The two competing Judokas, one in a white and one in a blue uniform, compete for five minutes. However the contest may end in just a few seconds if a judoka scores an ippon by using a successful technique. If neither of the judokas completes an ippon by the end of the game, the winner is the competitor who scores the greatest value point. If no score is recorded or both competitors are equal at the end of the five minutes, the bout is extended and may end with the first score earned: ‘the Golden Score rule‘. The object of the sport is to dominate an opponent by using superior throwing, grappling, stranglehold, or arm-lock techniques.
Judokas fight on a square mat of 64 square metres surrounded by a safety zone. At the beginning and at the end of a match, opponents bow to one another, which is the traditional Japanese sign of greeting and respect.
A team of two judges and one referee score the match, using Japanese terms Ippon, Waza-ari, Yuko and Koka. The majority vote determines the decisions.
Ippon: A competitor scores Ippon (immediate win) by executing a throw that hurls an opponent flat on his or her back with considerable force, speed and control. A win by Ippon can also be achieved by holding one’s opponent down on his/her back for 25 seconds, after the referee announces the hold applied is permissible, or by forcing an opponent into submission by means of a grappling technique, arm lock or stranglehold.
Waza-ari (almost Ippon): Waza-ari is awarded for a throw executed with control, but lacking one of the required elements for Ippon. Waza-ari is also awarded for holding down an opponent for at least 20 seconds, but less than 25.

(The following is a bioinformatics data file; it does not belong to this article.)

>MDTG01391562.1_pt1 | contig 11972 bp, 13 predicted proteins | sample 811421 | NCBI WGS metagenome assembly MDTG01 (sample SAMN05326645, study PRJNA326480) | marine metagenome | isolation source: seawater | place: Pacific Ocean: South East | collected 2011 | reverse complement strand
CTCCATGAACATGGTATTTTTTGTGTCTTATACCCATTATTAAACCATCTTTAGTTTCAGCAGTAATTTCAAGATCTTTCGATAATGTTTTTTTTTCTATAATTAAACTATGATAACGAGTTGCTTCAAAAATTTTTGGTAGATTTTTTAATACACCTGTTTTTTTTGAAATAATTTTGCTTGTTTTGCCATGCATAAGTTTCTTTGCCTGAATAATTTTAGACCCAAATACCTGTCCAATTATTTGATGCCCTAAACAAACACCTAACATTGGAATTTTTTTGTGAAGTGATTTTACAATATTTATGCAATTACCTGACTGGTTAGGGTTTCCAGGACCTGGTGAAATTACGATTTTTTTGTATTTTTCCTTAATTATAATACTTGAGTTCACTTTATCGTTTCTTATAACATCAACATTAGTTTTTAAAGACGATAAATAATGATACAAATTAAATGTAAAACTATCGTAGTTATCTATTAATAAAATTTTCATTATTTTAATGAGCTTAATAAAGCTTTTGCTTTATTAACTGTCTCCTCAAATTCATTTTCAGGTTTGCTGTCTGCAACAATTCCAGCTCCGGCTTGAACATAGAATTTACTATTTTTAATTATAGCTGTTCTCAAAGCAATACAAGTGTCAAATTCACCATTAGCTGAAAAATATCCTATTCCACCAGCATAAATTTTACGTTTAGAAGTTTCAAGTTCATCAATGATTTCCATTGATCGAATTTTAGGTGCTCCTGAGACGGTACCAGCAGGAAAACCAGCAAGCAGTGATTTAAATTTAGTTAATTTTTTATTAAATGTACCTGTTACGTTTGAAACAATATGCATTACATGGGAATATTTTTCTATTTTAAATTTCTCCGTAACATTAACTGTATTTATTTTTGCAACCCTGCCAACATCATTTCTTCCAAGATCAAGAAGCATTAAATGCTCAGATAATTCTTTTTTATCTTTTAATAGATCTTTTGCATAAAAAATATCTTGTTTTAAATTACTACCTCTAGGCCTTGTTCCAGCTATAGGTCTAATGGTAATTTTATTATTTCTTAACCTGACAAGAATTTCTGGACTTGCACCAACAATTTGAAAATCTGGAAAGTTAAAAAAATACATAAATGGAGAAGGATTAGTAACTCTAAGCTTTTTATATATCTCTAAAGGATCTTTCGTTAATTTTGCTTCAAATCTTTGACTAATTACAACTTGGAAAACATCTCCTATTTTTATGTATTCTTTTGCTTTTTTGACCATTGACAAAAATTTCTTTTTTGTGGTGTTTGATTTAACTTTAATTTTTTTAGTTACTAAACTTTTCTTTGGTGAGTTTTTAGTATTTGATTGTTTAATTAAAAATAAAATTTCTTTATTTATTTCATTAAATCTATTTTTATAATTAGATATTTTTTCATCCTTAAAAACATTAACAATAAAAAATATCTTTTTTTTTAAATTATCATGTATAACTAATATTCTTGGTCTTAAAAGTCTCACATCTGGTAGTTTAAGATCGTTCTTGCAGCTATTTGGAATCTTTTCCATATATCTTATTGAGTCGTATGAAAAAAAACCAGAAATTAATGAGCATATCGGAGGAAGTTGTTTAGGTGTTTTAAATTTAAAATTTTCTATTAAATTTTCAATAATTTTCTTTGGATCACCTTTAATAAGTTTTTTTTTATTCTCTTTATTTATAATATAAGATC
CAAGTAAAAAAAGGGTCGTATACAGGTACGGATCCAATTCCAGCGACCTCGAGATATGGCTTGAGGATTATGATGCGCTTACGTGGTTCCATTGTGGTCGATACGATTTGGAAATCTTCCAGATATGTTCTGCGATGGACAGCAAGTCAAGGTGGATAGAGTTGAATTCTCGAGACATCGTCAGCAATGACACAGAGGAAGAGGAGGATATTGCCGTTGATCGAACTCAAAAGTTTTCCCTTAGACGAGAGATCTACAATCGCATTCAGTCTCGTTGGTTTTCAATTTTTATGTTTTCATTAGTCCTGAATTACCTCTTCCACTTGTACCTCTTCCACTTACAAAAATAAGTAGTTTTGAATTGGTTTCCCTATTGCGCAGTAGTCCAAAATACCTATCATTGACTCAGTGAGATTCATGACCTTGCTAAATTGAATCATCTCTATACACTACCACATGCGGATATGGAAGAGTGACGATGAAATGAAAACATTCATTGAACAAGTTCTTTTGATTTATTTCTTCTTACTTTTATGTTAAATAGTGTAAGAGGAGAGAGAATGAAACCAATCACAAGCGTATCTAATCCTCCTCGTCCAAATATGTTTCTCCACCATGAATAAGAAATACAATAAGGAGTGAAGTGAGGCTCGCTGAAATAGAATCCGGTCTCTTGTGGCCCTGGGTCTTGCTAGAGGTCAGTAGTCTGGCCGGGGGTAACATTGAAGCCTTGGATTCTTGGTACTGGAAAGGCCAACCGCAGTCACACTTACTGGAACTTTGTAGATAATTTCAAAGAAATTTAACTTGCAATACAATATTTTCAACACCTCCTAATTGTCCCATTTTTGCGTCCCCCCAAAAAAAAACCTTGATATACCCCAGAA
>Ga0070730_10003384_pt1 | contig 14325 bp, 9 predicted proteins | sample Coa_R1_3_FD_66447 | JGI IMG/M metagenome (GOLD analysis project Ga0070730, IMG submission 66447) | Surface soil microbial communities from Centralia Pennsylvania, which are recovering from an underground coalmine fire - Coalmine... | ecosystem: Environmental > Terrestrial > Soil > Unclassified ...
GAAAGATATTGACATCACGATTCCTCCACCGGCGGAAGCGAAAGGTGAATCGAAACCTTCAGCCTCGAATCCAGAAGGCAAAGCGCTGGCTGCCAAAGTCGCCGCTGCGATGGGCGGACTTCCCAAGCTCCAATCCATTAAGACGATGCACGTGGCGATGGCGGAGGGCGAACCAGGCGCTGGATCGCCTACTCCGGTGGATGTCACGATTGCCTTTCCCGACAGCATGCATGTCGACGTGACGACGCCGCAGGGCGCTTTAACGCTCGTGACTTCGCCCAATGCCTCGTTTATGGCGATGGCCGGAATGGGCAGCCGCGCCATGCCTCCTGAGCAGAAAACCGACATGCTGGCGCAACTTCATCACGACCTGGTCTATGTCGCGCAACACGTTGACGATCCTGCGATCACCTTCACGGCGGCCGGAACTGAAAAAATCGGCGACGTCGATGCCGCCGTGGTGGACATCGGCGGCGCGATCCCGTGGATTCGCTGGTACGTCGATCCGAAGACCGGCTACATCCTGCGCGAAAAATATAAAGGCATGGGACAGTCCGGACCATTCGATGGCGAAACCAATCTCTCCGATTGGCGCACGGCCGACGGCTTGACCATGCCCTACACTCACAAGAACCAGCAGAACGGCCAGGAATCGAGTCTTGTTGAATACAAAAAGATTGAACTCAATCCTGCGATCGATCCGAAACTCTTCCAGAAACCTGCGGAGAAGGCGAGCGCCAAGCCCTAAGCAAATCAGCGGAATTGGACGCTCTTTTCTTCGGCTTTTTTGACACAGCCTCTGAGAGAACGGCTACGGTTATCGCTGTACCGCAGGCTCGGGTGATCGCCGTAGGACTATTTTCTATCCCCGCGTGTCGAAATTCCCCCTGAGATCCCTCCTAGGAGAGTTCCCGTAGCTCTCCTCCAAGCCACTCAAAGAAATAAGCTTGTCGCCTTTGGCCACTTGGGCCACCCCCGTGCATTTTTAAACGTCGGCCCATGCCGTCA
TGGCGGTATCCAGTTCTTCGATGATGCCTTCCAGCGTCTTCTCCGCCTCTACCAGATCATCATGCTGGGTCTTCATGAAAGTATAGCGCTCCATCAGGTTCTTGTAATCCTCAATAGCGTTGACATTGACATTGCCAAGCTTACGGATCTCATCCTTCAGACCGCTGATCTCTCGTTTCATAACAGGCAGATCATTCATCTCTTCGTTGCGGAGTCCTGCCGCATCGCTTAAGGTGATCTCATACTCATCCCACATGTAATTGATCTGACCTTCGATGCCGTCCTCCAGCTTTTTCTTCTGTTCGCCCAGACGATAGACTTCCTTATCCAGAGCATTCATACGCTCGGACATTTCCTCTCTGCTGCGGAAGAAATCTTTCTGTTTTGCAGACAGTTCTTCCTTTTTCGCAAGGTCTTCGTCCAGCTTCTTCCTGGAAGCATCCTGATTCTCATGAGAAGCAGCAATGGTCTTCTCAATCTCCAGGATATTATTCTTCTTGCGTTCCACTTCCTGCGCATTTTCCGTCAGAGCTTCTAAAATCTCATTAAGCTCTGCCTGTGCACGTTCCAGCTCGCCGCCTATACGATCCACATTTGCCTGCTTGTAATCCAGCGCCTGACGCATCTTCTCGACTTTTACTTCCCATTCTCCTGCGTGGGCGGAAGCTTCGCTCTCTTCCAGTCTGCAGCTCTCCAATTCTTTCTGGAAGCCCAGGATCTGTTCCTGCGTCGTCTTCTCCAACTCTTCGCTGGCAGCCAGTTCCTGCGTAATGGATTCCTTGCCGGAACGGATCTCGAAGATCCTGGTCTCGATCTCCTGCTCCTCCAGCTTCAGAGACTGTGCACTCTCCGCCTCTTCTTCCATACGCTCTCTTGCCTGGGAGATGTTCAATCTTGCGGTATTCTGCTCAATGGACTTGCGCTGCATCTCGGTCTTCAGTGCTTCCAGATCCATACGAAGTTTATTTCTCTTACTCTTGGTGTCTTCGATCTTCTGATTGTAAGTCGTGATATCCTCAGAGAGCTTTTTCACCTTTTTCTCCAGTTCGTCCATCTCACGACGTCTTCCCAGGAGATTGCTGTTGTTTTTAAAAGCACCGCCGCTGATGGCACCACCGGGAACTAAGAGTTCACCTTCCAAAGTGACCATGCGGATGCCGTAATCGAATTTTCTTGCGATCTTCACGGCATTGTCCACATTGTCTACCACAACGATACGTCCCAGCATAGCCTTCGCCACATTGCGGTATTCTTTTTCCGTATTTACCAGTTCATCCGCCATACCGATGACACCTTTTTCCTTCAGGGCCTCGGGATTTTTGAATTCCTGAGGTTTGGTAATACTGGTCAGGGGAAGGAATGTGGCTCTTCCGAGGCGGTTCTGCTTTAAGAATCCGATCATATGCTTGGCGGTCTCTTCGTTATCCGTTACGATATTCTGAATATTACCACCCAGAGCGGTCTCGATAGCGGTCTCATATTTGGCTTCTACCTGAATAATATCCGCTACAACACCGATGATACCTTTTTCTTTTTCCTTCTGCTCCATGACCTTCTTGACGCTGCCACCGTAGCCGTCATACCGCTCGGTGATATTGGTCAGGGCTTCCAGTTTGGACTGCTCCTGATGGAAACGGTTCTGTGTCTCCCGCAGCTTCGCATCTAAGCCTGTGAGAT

Yuko (almost Waza-ari): Yuko is awarded for a throw executed with control, but lacking two of the required elements for Ippon. A Yuko is also awarded for holding down an opponent for at least 15 seconds.
Koka (almost Yuko): Koka is awarded when a Judoka throws his or her opponent to the ground on the shoulder, hip or buttock, using force, speed and control. A Koka is also awarded for holding an opponent down on the ground for no less than 10 seconds.
The match ends when one of the Judokas scores an Ippon or two Waza-ari. An unlimited number of Yuko and Koka can be scored. However, one Waza-ari in the match beats any number of Yuko and Koka, and one Yuko beats any number of Koka. If, at the end of regulation time, the score is tied, the opponents fight an additional five-minute round. The first point or penalty determines the winner. Combat is halted immediately after the first point is scored. If the tiebreaker goes to five minutes without a score or penalty, the judges decide the outcome.
All of the Olympic judo events, seven for men, seven for women – are played in a knockout format. The winners of each contest qualify for the next round, while the two finalists go head to head in the gold medal contest. The defeated quarter-finalists compete in two ‘repechage’ contests, and the winners go up against the two defeated semifinalists in determining the winners of the two bronze medals in each event.